By Mitch Chortkoff
Sports Editor 

Lakers Haven't Been Fair to Gasol


February 11, 2013

Lakers Haven’t Been Fair to Gasol

In addition to other blunders that have plunged the Lakers into a sub-.500 team there’s the matter of how they’ve mistreated Pau Gasol the last two years.

We’re talking about one of the premier big men in NAa history, a thoroughly accomplished inside player who’s been shuffled into a position he never had to play before.

First, this was to accommodate Andrew Bynun last season. And now Dwight Howard this season.

Let me submit the theory that Gasol is a better basketball player than either of them.

Bynum hasn’t yet mastered the position and Howard does his best on defense but lacks the instinct for the center position on offense.

Gasol makes the right play. He’s an outstanding passer. The Lakers should appreciate what he can do for them.

After Gasol slumped last season new owner Jim Buss admitted Gasol was not at his best while playing away from the basket. Change was promised.

But after Coach Mike Brown was fired Buss chose Mike D’Antoni, whose philosophy made Gasol’s situation worse.

D’Antoni wants his big men to sprint downcourt and be in position to make three-point shots. He’s been quoted that throwing the ball to the center often in the set offense isn’t the best way to play.

Bynum had a lot of promise but was so immature the Lakers reluctantly decided to give up on him. They sent him to Philsdelphia in the complex trade that brought Howard here.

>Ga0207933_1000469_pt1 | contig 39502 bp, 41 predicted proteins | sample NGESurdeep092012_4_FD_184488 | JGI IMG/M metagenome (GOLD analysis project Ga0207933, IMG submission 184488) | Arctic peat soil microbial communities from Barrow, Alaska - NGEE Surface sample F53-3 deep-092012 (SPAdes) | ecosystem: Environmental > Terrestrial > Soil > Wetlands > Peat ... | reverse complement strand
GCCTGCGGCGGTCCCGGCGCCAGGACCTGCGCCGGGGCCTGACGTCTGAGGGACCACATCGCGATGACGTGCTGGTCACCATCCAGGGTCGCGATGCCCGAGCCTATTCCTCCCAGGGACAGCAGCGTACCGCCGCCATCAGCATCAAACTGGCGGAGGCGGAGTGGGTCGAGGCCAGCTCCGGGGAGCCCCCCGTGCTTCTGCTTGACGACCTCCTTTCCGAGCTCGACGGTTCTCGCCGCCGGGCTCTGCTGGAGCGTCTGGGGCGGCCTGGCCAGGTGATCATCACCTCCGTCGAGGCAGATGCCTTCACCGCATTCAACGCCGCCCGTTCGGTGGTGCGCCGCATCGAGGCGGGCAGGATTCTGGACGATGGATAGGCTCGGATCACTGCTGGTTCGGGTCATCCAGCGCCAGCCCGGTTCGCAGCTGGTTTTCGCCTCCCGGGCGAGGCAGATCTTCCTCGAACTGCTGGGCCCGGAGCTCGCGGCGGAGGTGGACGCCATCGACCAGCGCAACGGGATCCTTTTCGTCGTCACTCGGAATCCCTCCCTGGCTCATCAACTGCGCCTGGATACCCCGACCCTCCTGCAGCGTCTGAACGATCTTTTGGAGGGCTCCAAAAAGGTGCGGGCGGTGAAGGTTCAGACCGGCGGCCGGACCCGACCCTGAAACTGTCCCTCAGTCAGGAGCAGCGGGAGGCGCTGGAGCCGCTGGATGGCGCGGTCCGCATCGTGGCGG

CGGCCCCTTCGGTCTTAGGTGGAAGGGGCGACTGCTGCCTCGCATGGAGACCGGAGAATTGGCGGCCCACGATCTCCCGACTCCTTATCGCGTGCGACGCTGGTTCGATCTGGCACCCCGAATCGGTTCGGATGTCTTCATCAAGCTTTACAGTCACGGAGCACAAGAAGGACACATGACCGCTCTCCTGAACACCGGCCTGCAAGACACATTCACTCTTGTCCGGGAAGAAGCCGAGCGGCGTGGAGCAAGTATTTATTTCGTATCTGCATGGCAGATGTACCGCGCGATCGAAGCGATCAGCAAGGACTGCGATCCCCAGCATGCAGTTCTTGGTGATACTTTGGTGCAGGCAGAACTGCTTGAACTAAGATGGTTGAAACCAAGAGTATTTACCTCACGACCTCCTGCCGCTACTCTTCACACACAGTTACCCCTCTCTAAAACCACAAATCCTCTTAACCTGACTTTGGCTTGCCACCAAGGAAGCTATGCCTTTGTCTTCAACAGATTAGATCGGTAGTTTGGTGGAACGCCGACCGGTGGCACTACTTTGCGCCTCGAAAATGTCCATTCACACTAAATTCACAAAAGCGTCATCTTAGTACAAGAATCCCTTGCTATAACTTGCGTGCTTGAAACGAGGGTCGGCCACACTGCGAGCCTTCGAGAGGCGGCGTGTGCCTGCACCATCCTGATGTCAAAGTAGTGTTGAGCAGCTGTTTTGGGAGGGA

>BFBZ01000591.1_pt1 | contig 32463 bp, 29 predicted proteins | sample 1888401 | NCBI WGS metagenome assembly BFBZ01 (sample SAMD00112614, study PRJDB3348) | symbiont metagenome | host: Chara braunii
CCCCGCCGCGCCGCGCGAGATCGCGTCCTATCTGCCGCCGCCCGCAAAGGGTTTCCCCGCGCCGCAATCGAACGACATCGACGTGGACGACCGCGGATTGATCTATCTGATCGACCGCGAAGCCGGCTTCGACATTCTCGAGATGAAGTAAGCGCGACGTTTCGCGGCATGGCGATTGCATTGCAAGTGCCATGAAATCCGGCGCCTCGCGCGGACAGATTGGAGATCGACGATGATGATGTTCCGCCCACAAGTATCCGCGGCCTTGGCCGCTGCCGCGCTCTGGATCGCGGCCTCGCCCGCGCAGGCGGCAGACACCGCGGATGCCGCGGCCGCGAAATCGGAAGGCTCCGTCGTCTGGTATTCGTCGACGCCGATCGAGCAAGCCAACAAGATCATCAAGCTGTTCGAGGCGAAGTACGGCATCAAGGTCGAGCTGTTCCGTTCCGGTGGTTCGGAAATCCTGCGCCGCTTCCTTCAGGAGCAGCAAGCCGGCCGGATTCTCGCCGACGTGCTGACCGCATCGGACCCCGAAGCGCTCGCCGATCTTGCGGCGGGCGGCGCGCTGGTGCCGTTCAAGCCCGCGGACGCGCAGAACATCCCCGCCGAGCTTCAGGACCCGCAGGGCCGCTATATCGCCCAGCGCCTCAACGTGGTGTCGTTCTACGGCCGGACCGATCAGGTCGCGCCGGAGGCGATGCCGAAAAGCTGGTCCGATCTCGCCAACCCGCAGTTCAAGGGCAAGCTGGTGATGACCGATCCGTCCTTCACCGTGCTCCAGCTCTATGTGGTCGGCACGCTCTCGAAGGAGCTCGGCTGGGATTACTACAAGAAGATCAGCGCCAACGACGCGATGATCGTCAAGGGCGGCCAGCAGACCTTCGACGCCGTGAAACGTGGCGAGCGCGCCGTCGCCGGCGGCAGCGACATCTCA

Still recovering from a shoulder injury that limited his play in Orlando last season Howard has fallen far short of being the dominating center the Lakers hoped he would be.

And now Gasol has suffered a foot injury that will keep him out for two months. The Lakers miss him a lot.

Earl Clark has played well since replacing Gasol in the starting lineup, but the absence of Gasol is a major blow to the Lakers’ hopes of getting into the playoffs.

The Lakers are now in a difficult position in figuring out how to proceed.

Gasol has $19 million remaining on two years of his contract, so it will be hard to trade him. Considering that Howard won’t decide until summer if he’s going to sign for next season with the Lakers the Lakers probably need to keep Gasol in case he’s their best option for center next season.

What a mess this is. Since Howard never won an NBA championship in Orlando I can’t rate him with the great Laker centers of the past. Did the Lakers do enough homework before bringing Howard in for this season?

Will Howard play better next season if his shoulder injury clears up? I think he’ll be a bigger force defensively, but where does he fit in D’Antoni’s offense?

I really don’t know.


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